China Calls For UNSC Prudence on North Korea
As trade between China and North Korea increases despite tensions over North Korea’s satellite launch, China is calling for the United Nations Security Council to ‘react calmly’ over North Korea’s recent rocket launch, from The Global Times:
“China maintains that the Security Council’s reaction should be prudent and moderate, and that it should work for the peace and stability of the (Korean) Peninsula and avoid the progressive escalation of tensions,” foreign ministry spokesman Hong Lei said at a daily press briefing on Monday.
Hong said China has repeatedly expressed its position on the satellite launches, stressing regret over the issue. “Based on such a stance, China has constructively participated in the recent UNSC negotiations,” Hong said in response to reports that the UNSC is likely to pass a resolution on North Korea’s satellite launch.
“China and the US have many differences in principles over dealing with the satellite launch. That’s why the UN negotiations have lasted for more than a month,” said Shi Yuanhua, a researcher on Korean studies at the Shanghai-based Fudan University.
The US wanted to impose new sanctions against North Korea, while China wants to issue a statement to expand the existing UN sanctions, Reuters said.
While Chinese state media is calling for the UNSC to be prudent, diplomats at the UN say China and the US have reach a deal that would tighten sanctions on North Korea. The Voice of America reports:
The diplomats say the U.S. circulated a draft resolution to the 15-member U.N. Security Council. It could vote as early as Tuesday to punish North Korea for the launch.
They say the resolution would condemn the launch and expand existing sanctions. But it is not clear if it would add any new sanctions – a step that China, Pyongyang’s only major ally, has been reluctant to accept.
Washington has been pushing Beijing to accept strong measures following the rocket launch, which was widely condemned as a disguised missile test banned under U.N. Sanctions.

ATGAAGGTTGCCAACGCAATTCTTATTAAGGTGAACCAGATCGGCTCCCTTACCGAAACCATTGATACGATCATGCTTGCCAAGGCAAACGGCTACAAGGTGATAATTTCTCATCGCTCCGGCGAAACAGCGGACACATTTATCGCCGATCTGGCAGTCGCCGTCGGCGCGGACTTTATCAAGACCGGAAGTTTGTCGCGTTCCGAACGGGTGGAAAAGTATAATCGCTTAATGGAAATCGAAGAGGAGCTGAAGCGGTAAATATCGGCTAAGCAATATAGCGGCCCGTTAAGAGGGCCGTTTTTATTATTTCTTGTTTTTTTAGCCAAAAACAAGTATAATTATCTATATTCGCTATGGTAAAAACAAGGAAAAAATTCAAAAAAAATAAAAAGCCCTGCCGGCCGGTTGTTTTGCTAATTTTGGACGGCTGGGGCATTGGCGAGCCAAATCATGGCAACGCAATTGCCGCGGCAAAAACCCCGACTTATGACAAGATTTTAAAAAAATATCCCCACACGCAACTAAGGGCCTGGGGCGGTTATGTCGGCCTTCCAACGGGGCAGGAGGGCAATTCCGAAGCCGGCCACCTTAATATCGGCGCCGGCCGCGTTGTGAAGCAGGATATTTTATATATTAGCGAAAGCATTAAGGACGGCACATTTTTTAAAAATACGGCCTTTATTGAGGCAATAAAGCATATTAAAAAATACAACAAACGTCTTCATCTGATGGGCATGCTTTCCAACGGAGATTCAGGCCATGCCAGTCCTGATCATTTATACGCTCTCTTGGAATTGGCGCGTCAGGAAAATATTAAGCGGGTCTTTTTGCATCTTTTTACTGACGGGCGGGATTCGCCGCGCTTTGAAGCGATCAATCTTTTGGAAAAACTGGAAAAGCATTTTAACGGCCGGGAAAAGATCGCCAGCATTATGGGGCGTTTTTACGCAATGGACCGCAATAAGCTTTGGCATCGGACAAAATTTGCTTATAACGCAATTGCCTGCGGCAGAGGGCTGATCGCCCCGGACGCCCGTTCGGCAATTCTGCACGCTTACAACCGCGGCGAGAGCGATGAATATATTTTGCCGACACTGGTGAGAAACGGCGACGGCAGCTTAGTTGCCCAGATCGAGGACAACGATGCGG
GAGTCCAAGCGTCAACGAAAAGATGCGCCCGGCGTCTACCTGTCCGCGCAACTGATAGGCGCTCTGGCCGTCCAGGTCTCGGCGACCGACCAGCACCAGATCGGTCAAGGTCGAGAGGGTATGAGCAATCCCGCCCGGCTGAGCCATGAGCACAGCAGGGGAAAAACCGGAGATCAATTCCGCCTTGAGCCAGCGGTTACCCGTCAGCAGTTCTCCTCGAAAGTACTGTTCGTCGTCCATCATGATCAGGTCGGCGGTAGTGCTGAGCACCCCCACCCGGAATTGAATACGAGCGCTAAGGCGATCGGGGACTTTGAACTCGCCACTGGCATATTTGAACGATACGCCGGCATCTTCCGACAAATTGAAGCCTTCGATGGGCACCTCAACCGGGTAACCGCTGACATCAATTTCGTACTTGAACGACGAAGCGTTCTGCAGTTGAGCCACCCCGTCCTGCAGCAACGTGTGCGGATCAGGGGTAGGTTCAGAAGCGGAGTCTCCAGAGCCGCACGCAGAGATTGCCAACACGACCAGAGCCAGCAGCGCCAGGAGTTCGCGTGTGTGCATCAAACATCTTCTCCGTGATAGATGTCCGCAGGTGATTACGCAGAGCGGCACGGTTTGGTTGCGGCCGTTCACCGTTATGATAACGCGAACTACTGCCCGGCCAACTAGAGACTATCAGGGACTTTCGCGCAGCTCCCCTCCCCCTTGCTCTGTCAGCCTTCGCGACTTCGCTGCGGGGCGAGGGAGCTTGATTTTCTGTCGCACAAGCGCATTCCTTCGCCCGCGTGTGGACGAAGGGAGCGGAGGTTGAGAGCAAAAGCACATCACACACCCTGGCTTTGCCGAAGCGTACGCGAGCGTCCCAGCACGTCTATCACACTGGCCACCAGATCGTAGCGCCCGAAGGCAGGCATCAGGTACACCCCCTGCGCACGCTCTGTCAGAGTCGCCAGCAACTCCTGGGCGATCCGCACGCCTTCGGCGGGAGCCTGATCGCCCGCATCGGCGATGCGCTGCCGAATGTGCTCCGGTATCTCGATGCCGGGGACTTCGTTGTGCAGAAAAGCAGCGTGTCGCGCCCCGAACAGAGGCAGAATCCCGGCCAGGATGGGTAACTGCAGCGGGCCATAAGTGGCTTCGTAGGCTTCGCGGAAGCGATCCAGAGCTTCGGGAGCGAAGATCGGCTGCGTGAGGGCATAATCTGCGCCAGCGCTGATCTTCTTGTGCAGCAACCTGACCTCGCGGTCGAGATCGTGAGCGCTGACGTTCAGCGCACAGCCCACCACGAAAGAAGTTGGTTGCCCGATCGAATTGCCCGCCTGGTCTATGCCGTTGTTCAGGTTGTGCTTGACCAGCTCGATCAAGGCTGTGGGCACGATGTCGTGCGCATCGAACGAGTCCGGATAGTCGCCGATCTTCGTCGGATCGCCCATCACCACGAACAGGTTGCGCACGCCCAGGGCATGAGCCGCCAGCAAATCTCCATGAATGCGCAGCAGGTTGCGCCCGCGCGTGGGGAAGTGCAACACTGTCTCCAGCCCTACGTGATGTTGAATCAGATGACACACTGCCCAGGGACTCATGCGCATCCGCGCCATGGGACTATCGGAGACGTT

China, which has previously agreed to U.N. sanctions against North Korea, has said it wants the Security Council to take a “cautious” approach that will not further escalate tensions on the Korean peninsula.
Aside from the UNSC resolution, Chinese Foreign Minister Yang Jiechi said China does not support North Korea’s nuclear weapons program. Yang made these remarks at a meeting with a delegation sent by South Korea’s President-elect, Park Geun-hye, from Yonhap News Agency:
According to Shim Yoon-joe, a member of the delegation, Yang praised Park’s so-called “Korean Peninsula trust process,” which states that if the North accepts denuclearization, large-scale international economic projects will be pursued in the communist country to help restore inter-Korean relations.
During the meeting, the delegation made clear that South Korea will not tolerate the North’s nuclear ambitions, but that they believe it is very important to build trust through dialogue with the communist nation.
Commenting on Beijing’s relations with Seoul, Yang said that China considers its relations with South Korea “very” important and that he expects bilateral ties to further grow under the new leaders in both countries, according to the delegation.
“I believe South Korea under Park’s leadership will achieve its growth targets of the new era,” Yang was quoted as saying during a meeting with the delegation. “South Korea is very important to China, and our strategic relations will develop into a new stage and take a big leap down the road.”
According to The Guardian, China may block Korean unification. The report was released by US senate Republican staff members that claimed Beijing would assert territorial claims over Pyongyang. This comes amid China’s claims over the South China Sea and Diaoyu islands:
The report was released last month with little fanfare, but North Korea watchers say it gives voice to an increasingly popular but still-sensitive sentiment: that China will ultimately try to prevent the South from absorbing the North, the long-assumed post-collapse scenario.
China might act with similar aggression in North Korea, the report argues, to “safeguard its own commercial assets, and to assert its right to preserve the northern part of the peninsula within China’s sphere of influence”.
The report was written primarily by Keith Luse, an east Asia specialist who worked as an aide for the recently defeated Republican senator Dick Lugar, who had been a member of the Senate committee on foreign relations with a long-standing interest in North Korea. The minority staff report, Luse said in an email, was written to inform committee members – including John Kerry, nominated by Barack Obama as the next secretary of state – “to not expect an East-West Germany repeat situation” regarding unification between the Koreas.
“Anybody who is a serious analyst can’t discount this as a plausible scenario,” said Victor Cha, the Korea chair at the Centre for Strategic and International Studies, referring to the general argument of the report.
From a US perspective, Cha said, the greatest concern is how poorly prepared other countries are to deal with – and co-operate during – a crisis in North Korea. Beijing has no interest in planning with Washington and Seoul, thinking such talks too sensitive. And Seoul worries that such talks would cause tensions with Beijing to spike.
Read more about China’s relations with North Korea, via CDT.